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Posted by on Nov 21, 2014 in Immigration, Law, Politics | 23 comments

Conservative Legal Scholars: Obama’s Immigration Move Legal

Kevin Drum reports on conservative legal opinion on the President’s immigration move on Mother Jones. [icopyright one button toolbar]

I’ve been paying only moderate attention to the whole issue of President Obama’s executive order on immigration, and it’s only over the past few days that I’ve started trying to learn more about the legal issues involved. And I confess that I’ve been a little surprised by what I’ve discovered. As near as I can tell, both liberal and conservative legal scholars—as opposed to TV talking heads and other professional rabble-rousers—agree that Obama has the authority to reshape immigration enforcement in nearly any way he wants to.

 

It’s an open question whether Obama’s actions are politically wise. It might force Republicans into an uncomfortable corner as they compete loudly to denounce Obama’s actions, further damaging their chances of appealing to Hispanics in future elections. Alternatively, it might poison any possibility of working constructively with congressional Republicans over the next couple of years, which might further degrade Democratic approval ratings. There’s also, I think, a legitimate question about whether liberals should be cheering an expansion of presidential power, whether it’s legal or not.

 

That said, Obama’s actions really do appear to be not just legal, but fairly uncontroversially so among people who know both the law and past precedent. Republicans may not like what Obama is doing, and they certainly have every right to fight it. But they should stop spouting nonsense about lawlessness and tyranny. That’s just playground silliness.

Cross-posted from The Sensible Center

http://thesensiblecentercom.blogspot.com/2014/11/conservative-legal-scholars-obamas.html

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  • sheknows

    ” Alternatively, it might poison any possibility of working constructively with congressional Republicans over the next couple of years, which might further degrade Democratic approval ratings. There’s also, I think, a legitimate question about whether liberals should be cheering an expansion of presidential power, whether it’s legal or not.”
    ???
    Even when president Obama has all the legal support he requires and has been forced to take this action because of continual Republican opposition, and what he proposes is the best thing for these immigrants who are threatened with deportation…he still gets criticized.
    The right has never had a plan nor do they to work across the aisle and if our president can expand his power in this Chinese finger puzzle of congress, I say go for it!! He has found a way around them…..and that’s what makes them really mad!

    • Rambie

      I applaud this particular move by President Obama, he promised to do this, let Congress have over a year to pass a bill. He even hurt his own by delaying this EO until after the election.

      I’m less than happy about expanding executive powers. However, I’m even less happy about how the GOP has been running the House and how they’ll likely run congress for the next two years.

      • sheknows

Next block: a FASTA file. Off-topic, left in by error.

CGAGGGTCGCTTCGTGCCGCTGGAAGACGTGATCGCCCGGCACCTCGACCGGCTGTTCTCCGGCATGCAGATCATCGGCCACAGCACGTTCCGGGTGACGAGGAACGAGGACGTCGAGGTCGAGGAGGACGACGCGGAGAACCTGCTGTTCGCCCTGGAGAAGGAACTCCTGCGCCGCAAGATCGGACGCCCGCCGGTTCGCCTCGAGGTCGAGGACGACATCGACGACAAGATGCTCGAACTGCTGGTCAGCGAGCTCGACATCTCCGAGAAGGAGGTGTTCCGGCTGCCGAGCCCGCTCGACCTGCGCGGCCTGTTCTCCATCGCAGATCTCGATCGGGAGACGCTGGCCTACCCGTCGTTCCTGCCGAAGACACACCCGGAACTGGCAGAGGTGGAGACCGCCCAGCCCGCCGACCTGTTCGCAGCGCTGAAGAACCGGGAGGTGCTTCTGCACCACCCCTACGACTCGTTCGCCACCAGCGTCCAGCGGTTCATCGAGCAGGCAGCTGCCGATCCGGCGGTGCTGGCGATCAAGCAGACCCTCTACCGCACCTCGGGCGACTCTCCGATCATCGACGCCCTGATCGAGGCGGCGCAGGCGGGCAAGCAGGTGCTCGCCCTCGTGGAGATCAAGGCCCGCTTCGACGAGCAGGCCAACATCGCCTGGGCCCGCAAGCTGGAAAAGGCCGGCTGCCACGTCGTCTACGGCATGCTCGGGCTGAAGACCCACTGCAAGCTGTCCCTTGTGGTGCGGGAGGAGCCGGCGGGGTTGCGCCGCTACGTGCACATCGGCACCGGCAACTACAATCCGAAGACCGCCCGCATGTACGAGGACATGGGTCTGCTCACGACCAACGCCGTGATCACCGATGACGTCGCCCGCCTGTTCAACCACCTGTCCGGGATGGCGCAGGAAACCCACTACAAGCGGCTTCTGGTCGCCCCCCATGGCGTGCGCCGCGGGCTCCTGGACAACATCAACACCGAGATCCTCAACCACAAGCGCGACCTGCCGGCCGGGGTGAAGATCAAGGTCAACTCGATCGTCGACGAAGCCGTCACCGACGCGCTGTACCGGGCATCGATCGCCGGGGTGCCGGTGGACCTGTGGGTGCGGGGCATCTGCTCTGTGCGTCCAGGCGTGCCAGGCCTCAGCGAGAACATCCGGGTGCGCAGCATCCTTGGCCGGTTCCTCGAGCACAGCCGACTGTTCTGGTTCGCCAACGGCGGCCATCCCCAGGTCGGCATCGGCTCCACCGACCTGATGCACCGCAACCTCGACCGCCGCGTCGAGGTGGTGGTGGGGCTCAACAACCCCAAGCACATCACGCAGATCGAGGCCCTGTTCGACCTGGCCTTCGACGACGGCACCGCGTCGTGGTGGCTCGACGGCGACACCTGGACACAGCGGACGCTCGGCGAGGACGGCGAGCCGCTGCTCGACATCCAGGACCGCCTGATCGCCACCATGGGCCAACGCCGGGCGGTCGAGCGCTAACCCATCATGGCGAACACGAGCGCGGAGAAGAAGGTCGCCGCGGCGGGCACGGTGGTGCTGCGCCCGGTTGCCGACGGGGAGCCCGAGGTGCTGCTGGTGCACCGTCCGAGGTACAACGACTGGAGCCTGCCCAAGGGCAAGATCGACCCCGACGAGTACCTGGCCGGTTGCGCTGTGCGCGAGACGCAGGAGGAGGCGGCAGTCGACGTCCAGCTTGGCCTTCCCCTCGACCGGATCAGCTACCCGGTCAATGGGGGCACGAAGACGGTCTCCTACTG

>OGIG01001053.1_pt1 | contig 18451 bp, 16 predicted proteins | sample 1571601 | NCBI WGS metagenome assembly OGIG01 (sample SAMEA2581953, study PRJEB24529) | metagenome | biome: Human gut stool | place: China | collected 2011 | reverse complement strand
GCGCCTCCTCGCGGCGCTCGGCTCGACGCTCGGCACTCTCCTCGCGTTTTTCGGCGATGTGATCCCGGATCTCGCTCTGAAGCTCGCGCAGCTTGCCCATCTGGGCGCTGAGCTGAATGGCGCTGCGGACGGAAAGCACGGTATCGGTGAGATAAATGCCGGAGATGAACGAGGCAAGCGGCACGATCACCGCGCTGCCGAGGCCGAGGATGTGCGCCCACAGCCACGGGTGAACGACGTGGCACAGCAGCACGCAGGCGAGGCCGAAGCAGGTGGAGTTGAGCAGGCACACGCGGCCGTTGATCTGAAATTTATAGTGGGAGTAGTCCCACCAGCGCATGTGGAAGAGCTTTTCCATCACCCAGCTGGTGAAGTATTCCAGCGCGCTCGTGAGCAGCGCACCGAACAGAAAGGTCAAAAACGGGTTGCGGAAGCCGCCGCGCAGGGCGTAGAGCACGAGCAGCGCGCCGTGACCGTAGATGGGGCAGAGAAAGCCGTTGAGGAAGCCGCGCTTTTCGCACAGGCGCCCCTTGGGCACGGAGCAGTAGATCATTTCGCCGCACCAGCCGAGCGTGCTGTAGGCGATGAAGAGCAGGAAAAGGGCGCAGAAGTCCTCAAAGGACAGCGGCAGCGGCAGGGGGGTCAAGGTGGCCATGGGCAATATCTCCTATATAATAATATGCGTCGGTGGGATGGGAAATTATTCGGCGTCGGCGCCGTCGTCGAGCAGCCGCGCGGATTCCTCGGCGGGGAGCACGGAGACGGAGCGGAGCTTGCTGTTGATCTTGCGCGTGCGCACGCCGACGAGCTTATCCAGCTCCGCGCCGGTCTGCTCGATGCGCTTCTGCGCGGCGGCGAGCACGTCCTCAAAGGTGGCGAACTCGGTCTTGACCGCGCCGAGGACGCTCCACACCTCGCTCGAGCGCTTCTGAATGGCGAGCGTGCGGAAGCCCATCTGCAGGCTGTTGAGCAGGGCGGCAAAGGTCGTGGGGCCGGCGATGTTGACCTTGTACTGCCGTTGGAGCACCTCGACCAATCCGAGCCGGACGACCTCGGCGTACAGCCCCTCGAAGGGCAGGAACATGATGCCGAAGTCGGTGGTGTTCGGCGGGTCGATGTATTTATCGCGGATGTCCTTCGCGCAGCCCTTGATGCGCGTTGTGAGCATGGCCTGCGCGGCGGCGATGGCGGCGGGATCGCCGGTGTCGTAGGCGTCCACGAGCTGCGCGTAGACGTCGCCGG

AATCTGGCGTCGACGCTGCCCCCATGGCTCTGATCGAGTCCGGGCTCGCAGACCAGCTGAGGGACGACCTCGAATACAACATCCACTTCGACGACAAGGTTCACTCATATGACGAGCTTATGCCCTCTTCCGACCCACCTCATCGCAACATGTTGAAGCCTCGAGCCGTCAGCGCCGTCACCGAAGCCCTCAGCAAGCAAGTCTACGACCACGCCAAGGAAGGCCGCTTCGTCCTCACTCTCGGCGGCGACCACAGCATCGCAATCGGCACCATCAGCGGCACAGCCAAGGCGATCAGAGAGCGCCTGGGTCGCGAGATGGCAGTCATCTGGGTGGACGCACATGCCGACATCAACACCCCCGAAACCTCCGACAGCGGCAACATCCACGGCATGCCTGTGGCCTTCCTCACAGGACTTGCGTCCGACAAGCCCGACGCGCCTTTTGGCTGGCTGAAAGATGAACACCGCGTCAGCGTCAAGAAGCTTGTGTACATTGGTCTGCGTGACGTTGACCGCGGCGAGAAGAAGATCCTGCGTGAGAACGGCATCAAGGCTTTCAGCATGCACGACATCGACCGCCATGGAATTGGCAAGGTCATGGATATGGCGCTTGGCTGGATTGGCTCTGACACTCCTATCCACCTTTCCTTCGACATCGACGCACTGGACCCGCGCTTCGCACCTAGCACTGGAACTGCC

I fear they are likely to run congress the way have been running things ever since their restaurant meeting. Obstruct. it is a proven plan for success that not only pleases 66% of their base, it castrates the president’s ability to make progress and it gets them a majority election. This is all they have to do for the next two years and as it has also successfully done… it only reflects badly on Obama, hacking him off at the knees.

        • Rambie

          I have no doubt, even prior to the latest EO, that they had no interest in working in a bipartisan way. That however doesn’t mean I agree on expanding presidential powers.

          I still applaud this move by President Obama but still warry what crazy stuff the next GOoPer president will do with EO’s.

          • SteveK

            Rambie – You’ve twice mentioned ‘expanding presidential powers’ but, from everything I’ve read from non-partisan sources this is not the case. Would you mind expanding on how you think this has happened?

          • Rambie

            Steve, this particular EO, or any from President Obama, have not expanded presidential powers. It’d be completely out of character for this president to even try such a tactic.

            I worry that the next GOP President, could happen as soon as 2017 *shivers*, will use the excuse to do just that AND that the Democrats won’t stand up to it and fight to stop him/her.

          • SteveK

            I wouldn’t worry about the next GOP President because there will not be another GOP President until both the leadership and the members of the Republican rejoin reality.

            When this happens over-stepping authority (both presidential and legislative) will not be cause for too much concern. I believe this will happen and that we all will be better for it.

          • Rambie

            I applaud your optimistic view Steve

          • In a two party system you can never be certain that the Republicans won’t win the presidency. The Democrats certainly have the edge in the electoral college and demographics help, but this isn’t a total lock. I fear Hillary Clinton could make a terrible candidate, and wouldn’t totally put it past her to lose. After all, if she could lose to Obama in the primaries in 2008 despite going in with a huge advantage, she is capable of blowing it in a general election in 2016.

          • sheknows

            “guess if the Republicans can’t win the presidency with unlimited campaign donations from the super rich, they’ll have to resort to rigging the electoral votes. Lund’s bill to divide the electoral votes from Michigan is reminiscent of a 5-year-old changing the rules of hopscotch after losing. Why don’t they just go ahead and introduce legislation that no one else can play? Meaning, no Democratic candidates will be allowed on the ballot?